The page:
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The Alpha variant was not associated with excess nosocomial SARS-CoV-2 infection in a multi-centre UK hospital study

Boshier, FAT; Venturini, C; Stirrup, O; Guerra-Assunção, JA; Alcolea-Medina, A; Becket, AH; Byott, M; ... COG-UK HOCI Variant Substudy consortium*, The COVID-19 Genomics; + view all (2021) The Alpha variant was not associated with excess nosocomial SARS-CoV-2 infection in a multi-centre UK hospital study. Journal of Infection , 83 (6) pp. 693-700. 10.1016/j.jinf.2021.09.022. Green open access

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Abstract

OBJECTIVES: Recently emerging SARS-CoV-2 variants have been associated with an increased rate of transmission within the community. We sought to determine whether this also resulted in increased transmission within hospitals. METHODS: We collected viral sequences and epidemiological data of patients with community and healthcare associated SARS-CoV-2 infections, sampled from 16th November 2020 to 10th January 2021, from nine hospitals participating in the COG-UK HOCI study. Outbreaks were identified using ward information, lineage and pairwise genetic differences between viral sequences. RESULTS: Mixed effects logistic regression analysis of 4184 sequences showed healthcare-acquired infections were no more likely to be identified as the Alpha variant than community acquired infections. Nosocomial outbreaks were investigated based on overlapping ward stay and SARS-CoV-2 genome sequence similarity. There was no significant difference in the number of patients involved in outbreaks caused by the Alpha variant compared to outbreaks caused by other lineages. CONCLUSIONS: We find no evidence to support it causing more nosocomial transmission than previous lineages. This suggests that the stringent infection prevention measures already in place in UK hospitals contained the spread of the Alpha variant as effectively as other less transmissible lineages, providing reassurance of their efficacy against emerging variants of concern. 40 word summary: This UK multicentre study found no evidence to support the Alpha variant as having caused more nosocomial transmission that previous SARS-CoV-2 variants. This provides some reassurance that currently implemented IPC measures may be as effective against more transmissible variants.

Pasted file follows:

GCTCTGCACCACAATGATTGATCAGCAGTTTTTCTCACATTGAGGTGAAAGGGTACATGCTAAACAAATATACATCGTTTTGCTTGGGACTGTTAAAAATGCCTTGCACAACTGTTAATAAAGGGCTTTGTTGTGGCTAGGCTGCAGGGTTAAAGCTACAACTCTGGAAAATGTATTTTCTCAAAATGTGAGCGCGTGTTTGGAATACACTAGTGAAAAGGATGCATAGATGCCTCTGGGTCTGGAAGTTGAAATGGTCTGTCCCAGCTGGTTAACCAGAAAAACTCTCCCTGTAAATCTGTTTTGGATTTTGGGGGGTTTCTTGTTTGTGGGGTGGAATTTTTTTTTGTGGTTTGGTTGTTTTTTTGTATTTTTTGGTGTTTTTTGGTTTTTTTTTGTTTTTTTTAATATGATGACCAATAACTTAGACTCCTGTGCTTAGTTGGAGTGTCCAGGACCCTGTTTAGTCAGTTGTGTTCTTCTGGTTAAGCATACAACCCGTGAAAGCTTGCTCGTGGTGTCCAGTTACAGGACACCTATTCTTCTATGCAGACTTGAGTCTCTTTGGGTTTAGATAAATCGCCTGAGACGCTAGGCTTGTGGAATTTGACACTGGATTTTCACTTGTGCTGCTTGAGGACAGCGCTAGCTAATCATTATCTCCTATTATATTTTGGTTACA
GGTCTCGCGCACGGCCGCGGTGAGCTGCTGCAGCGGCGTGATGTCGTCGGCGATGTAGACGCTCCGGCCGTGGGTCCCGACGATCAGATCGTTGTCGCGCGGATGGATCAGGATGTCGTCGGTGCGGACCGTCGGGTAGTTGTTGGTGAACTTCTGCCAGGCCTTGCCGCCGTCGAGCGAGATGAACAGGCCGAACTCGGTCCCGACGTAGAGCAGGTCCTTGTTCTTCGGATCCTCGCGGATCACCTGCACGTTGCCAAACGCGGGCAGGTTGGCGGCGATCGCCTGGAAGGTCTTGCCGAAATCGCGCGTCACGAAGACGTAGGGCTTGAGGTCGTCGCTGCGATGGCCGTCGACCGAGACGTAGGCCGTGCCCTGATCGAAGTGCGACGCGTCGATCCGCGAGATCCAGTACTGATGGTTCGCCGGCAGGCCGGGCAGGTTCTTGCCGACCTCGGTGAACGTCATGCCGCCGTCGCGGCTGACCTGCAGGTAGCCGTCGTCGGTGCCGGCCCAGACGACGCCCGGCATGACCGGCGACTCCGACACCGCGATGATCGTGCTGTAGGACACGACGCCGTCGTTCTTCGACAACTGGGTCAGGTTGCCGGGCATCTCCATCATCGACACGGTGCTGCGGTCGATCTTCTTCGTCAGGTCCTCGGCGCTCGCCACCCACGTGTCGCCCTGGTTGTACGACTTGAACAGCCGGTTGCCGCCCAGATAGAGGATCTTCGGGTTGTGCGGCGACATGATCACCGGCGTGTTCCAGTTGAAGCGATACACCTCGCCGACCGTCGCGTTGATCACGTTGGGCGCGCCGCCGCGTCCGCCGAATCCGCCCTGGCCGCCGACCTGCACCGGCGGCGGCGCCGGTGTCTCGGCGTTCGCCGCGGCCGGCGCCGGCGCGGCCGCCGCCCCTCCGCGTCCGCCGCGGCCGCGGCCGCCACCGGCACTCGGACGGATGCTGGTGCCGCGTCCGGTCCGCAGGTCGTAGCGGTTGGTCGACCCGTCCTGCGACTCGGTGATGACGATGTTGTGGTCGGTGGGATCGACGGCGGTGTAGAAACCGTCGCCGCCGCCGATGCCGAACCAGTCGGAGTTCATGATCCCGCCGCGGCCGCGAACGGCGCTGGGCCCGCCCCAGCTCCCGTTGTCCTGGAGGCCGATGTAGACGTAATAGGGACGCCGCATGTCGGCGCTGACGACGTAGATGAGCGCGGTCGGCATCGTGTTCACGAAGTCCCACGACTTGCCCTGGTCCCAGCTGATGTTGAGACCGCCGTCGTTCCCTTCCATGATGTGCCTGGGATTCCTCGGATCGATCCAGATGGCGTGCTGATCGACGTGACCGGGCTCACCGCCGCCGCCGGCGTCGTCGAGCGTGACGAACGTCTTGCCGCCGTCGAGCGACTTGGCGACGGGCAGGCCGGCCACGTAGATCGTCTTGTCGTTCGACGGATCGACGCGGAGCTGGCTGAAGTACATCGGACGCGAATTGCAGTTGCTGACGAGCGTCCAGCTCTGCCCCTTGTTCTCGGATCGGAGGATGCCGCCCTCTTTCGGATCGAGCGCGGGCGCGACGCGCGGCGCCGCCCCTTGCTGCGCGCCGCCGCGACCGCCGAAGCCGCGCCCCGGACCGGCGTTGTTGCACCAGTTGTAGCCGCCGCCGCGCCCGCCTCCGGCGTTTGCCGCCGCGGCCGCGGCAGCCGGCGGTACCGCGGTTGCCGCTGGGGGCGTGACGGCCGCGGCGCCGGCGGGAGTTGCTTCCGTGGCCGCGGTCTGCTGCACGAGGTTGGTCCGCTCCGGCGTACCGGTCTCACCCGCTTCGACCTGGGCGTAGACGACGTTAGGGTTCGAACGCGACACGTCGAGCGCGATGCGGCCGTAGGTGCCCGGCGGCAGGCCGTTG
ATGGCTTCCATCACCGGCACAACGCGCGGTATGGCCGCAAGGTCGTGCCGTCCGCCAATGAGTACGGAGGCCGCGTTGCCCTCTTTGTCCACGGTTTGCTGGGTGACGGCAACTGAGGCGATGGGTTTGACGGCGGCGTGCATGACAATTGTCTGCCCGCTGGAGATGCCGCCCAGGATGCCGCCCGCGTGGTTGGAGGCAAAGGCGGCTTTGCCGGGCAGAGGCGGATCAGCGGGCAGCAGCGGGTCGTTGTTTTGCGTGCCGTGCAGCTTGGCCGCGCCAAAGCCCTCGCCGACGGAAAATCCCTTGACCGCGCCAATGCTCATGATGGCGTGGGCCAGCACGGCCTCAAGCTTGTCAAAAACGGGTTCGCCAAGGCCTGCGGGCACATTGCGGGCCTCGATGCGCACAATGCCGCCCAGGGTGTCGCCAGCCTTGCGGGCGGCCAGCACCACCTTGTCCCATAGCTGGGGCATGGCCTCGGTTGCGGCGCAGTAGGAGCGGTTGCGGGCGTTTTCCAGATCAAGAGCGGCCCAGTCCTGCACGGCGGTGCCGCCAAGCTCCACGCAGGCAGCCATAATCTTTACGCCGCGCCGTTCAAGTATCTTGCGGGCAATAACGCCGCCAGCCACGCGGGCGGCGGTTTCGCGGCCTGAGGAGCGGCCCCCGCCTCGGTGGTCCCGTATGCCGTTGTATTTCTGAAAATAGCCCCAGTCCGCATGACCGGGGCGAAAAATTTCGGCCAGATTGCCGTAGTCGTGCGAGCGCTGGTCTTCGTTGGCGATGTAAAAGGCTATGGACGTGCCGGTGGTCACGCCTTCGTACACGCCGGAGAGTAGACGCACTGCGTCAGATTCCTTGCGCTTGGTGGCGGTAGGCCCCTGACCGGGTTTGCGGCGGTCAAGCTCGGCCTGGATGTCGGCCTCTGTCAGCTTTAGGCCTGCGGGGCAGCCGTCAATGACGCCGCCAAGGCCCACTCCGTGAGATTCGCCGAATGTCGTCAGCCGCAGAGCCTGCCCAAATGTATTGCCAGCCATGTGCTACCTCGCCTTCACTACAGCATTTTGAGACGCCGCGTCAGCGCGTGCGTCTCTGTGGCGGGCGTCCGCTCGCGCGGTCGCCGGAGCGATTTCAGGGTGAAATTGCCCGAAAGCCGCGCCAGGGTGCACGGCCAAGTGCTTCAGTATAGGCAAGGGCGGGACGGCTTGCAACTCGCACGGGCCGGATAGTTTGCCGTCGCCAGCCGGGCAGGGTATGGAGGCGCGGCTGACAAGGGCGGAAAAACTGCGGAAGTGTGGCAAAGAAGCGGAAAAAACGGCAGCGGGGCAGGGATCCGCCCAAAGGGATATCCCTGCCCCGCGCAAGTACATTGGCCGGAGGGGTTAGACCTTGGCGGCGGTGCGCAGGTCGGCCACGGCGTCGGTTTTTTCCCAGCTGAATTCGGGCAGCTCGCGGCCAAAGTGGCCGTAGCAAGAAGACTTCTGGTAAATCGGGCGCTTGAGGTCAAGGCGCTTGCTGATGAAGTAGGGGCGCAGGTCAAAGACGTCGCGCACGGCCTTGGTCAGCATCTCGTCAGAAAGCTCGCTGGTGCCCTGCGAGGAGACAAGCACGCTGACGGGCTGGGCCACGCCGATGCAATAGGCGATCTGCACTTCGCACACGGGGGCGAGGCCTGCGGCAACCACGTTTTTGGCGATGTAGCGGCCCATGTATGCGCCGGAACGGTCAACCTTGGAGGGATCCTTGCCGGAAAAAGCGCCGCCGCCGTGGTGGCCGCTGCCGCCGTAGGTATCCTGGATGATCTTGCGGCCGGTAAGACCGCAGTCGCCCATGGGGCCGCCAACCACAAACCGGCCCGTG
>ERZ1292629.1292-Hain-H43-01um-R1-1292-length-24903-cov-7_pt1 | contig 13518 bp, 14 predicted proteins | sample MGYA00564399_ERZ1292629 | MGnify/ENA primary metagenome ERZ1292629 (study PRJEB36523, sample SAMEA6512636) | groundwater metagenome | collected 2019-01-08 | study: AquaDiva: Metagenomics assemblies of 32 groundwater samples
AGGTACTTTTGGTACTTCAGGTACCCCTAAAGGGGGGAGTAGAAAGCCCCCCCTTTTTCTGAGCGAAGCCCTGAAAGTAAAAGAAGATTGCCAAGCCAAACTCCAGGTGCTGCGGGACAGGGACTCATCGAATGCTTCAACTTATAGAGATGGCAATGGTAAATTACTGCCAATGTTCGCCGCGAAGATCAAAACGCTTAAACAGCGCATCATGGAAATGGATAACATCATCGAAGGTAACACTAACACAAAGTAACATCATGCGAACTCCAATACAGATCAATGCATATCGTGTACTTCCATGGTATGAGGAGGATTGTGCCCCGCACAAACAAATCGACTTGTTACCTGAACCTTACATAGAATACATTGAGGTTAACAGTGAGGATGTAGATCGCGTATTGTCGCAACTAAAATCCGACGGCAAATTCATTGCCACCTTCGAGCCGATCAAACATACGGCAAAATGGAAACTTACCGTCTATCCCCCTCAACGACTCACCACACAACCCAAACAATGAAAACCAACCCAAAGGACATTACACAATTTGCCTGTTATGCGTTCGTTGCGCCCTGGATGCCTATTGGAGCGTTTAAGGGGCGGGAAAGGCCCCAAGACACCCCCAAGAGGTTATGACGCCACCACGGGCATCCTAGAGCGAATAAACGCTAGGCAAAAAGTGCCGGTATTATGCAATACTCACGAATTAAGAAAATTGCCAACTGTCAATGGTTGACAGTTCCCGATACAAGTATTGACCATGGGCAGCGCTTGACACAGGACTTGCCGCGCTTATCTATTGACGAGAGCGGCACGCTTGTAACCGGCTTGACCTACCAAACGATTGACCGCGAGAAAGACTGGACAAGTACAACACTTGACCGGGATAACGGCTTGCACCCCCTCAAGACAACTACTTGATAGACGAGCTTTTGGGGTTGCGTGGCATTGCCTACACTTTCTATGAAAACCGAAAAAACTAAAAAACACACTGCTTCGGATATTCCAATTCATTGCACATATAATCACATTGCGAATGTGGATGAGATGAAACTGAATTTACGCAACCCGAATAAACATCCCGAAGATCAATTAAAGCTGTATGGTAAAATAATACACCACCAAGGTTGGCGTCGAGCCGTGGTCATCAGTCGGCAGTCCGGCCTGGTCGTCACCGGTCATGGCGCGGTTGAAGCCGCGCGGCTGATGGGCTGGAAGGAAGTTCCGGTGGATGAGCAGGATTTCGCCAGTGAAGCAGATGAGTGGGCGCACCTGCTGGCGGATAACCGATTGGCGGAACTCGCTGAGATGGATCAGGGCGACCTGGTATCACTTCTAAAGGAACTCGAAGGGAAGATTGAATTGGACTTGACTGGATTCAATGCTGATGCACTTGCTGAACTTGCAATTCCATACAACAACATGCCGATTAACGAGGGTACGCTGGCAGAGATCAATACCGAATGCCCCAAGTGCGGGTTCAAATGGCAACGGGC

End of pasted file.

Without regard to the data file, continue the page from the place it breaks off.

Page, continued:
Type: Article
Title: The Alpha variant was not associated with excess nosocomial SARS-CoV-2 infection in a multi-centre UK hospital study
Location: England
Open access status: An open access version is available from UCL Discovery
DOI: 10.1016/j.jinf.2021.09.022
Publisher version: https://doi.org/10.1016/j.jinf.2021.09.022
Language: English
Additional information: This version is the author accepted manuscript. For information on re-use, please refer to the publisher’s terms and conditions.
Keywords: Alpha variant, COVID-19, SARS-CoV-2, lineage B.1.1.7, nosocomial outbreaks, transmissibility, variants of concern
UCL classification: UCL
UCL > Provost and Vice Provost Offices > School of Life and Medical Sciences
UCL > Provost and Vice Provost Offices > School of Life and Medical Sciences > Faculty of Medical Sciences
UCL > Provost and Vice Provost Offices > School of Life and Medical Sciences > Faculty of Medical Sciences > Div of Infection and Immunity
UCL > Provost and Vice Provost Offices > School of Life and Medical Sciences > Faculty of Population Health Sciences > Inst of Clinical Trials and Methodology
UCL > Provost and Vice Provost Offices > School of Life and Medical Sciences > Faculty of Population Health Sciences > Inst of Clinical Trials and Methodology > Comprehensive CTU at UCL
UCL > Provost and Vice Provost Offices > School of Life and Medical Sciences > Faculty of Population Health Sciences > Institute for Global Health
UCL > Provost and Vice Provost Offices > School of Life and Medical Sciences > Faculty of Population Health Sciences > Institute for Global Health > Infection and Population Health
UCL > Provost and Vice Provost Offices > School of Life and Medical Sciences > Faculty of Population Health Sciences > Institute of Epidemiology and Health
UCL > Provost and Vice Provost Offices > School of Life and Medical Sciences > Faculty of Population Health Sciences > Institute of Epidemiology and Health > Epidemiology and Public Health
UCL > Provost and Vice Provost Offices > School of Life and Medical Sciences > Faculty of Population Health Sciences > UCL GOS Institute of Child Health
UCL > Provost and Vice Provost Offices > School of Life and Medical Sciences > Faculty of Population Health Sciences > UCL GOS Institute of Child Health > Infection, Immunity and Inflammation Dept
URI: https://discovery.ucl.ac.uk/id/eprint/10135972
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